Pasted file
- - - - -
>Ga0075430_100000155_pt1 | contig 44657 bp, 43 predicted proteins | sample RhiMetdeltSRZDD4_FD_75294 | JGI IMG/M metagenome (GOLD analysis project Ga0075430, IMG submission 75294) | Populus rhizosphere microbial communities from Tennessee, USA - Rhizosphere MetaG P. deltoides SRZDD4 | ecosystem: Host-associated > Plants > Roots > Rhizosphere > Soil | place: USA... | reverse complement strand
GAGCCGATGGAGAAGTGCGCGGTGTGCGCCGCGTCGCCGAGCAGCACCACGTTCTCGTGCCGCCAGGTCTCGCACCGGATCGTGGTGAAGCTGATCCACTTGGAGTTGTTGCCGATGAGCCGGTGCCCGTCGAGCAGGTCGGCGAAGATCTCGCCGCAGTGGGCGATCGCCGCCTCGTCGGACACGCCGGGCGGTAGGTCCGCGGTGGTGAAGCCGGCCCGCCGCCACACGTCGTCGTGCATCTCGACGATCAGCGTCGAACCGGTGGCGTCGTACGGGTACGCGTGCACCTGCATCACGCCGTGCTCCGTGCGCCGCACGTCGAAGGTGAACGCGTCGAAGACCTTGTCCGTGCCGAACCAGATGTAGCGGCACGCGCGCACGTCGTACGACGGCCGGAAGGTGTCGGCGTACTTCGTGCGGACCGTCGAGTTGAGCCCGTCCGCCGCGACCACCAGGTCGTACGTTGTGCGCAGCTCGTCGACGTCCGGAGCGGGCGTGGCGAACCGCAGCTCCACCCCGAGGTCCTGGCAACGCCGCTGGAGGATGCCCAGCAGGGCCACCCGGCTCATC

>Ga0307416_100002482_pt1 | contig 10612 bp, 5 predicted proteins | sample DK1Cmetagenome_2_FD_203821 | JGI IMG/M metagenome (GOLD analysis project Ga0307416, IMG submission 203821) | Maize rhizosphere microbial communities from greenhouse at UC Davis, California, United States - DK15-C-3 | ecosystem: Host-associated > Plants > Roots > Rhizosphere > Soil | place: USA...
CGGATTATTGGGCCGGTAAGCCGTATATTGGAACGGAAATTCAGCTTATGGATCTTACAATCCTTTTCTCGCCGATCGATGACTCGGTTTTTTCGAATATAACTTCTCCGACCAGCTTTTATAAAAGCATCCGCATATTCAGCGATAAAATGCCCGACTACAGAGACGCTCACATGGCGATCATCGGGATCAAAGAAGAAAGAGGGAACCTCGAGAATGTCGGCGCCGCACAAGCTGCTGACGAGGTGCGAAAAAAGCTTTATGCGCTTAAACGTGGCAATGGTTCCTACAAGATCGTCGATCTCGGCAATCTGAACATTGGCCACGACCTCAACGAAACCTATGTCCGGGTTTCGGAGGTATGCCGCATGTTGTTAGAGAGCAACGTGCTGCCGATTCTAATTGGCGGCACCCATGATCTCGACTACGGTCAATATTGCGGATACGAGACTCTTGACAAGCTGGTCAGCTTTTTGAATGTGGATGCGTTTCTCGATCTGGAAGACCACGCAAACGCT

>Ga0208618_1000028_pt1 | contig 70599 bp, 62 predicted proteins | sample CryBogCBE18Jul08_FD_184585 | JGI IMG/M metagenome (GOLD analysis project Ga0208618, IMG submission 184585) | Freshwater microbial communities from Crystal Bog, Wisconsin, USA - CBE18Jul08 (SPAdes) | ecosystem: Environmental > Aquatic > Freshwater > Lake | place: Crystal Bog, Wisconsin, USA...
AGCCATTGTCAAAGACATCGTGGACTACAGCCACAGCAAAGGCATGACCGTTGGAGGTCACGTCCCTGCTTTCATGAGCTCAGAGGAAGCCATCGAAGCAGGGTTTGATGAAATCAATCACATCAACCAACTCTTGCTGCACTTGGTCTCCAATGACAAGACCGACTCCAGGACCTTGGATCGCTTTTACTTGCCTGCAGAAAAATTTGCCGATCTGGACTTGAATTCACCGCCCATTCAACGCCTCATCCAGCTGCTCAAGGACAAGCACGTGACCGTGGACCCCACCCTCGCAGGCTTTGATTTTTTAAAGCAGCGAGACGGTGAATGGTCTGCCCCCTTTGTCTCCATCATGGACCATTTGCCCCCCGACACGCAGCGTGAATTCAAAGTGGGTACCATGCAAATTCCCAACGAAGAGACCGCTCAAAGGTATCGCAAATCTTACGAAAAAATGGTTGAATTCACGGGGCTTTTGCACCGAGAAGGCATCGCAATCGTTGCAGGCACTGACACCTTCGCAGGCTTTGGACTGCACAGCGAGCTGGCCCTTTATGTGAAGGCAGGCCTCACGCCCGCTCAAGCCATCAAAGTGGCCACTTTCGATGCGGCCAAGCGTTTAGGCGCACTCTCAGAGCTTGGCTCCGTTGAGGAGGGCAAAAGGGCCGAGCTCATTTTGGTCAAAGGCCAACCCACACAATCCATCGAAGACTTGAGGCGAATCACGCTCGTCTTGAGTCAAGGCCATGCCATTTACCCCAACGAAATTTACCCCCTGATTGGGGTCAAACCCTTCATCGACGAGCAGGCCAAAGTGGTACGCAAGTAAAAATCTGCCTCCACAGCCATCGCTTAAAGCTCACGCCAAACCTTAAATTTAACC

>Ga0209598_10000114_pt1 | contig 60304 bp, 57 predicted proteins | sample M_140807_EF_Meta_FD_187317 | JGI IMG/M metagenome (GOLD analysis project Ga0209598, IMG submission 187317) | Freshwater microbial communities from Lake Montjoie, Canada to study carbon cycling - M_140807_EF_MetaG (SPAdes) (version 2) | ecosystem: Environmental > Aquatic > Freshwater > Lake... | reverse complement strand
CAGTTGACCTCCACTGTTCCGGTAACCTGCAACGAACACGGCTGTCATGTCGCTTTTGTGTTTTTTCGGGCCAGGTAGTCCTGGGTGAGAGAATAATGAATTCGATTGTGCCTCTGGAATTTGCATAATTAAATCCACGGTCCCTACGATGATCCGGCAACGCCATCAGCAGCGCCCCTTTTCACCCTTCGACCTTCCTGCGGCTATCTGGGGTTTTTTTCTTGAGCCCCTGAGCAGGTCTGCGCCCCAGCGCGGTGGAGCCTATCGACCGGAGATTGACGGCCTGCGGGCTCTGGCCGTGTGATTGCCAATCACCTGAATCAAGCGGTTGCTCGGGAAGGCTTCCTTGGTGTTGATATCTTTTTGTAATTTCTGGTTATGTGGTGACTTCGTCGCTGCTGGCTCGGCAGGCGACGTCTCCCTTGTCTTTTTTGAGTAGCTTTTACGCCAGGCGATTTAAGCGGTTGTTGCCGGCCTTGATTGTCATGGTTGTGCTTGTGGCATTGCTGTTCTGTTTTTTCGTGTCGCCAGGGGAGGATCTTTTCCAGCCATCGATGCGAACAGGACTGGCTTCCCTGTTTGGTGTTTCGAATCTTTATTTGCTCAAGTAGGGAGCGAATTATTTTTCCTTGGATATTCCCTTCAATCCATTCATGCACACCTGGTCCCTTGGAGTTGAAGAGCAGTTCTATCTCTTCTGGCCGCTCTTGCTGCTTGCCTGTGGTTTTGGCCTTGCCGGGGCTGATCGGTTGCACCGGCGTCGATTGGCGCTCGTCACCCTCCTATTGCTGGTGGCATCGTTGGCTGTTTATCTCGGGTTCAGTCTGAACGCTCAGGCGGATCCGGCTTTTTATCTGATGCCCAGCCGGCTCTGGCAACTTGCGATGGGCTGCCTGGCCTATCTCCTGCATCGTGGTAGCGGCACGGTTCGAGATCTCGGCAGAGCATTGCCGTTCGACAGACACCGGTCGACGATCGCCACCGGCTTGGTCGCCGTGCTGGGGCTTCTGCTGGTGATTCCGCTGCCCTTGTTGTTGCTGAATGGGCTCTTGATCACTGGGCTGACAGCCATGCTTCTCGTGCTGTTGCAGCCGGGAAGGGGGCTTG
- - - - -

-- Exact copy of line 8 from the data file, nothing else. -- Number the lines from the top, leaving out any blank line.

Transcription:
CAGTTGACCTCCACTGTTCCGGTAACCTGCAACGAACACGGCTGTCATGTCGCTTTTGTGTTTTTTCGGGCCAGGTAGTCCTGGGTGAGAGAATAATGAATTCGATTGTGCCTCTGGAATTTGCATAATTAAATCCACGGTCCCTACGATGATCCGGCAACGCCATCAGCAGCGCCCCTTTTCACCCTTCGACCTTCCTGCGGCTATCTGGGGTTTTTTTCTTGAGCCCCTGAGCAGGTCTGCGCCCCAGCGCGGTGGAGCCTATCGACCGGAGATTGACGGCCTGCGGGCTCTGGCCGTGTGATTGCCAATCACCTGAATCAAGCGGTTGCTCGGGAAGGCTTCCTTGGTGTTGATATCTTTTTGTAATTTCTGGTTATGTGGTGACTTCGTCGCTGCTGGCTCGGCAGGCGACGTCTCCCTTGTCTTTTTTGAGTAGCTTTTACGCCAGGCGATTTAAGCGGTTGTTGCCGGCCTTGATTGTCATGGTTGTGCTTGTGGCATTGCTGTTCTGTTTTTTCGTGTCGCCAGGGGAGGATCTTTTCCAGCCATCGATGCGAACAGGACTGGCTTCCCTGTTTGGTGTTTCGAATCTTTATTTGCTCAAGTAGGGAGCGAATTATTTTTCCTTGGATATTCCCTTCAATCCATTCATGCACACCTGGTCCCTTGGAGTTGAAGAGCAGTTCTATCTCTTCTGGCCGCTCTTGCTGCTTGCCTGTGGTTTTGGCCTTGCCGGGGCTGATCGGTTGCACCGGCGTCGATTGGCGCTCGTCACCCTCCTATTGCTGGTGGCATCGTTGGCTGTTTATCTCGGGTTCAGTCTGAACGCTCAGGCGGATCCGGCTTTTTATCTGATGCCCAGCCGGCTCTGGCAACTTGCGATGGGCTGCCTGGCCTATCTCCTGCATCGTGGTAGCGGCACGGTTCGAGATCTCGGCAGAGCATTGCCGTTCGACAGACACCGGTCGACGATCGCCACCGGCTTGGTCGCCGTGCTGGGGCTTCTGCTGGTGATTCCGCTGCCCTTGTTGTTGCTGAATGGGCTCTTGATCACTGGGCTGACAGCCATGCTTCTCGTGCTGTTGCAGCCGGGAAGGGGGCTTG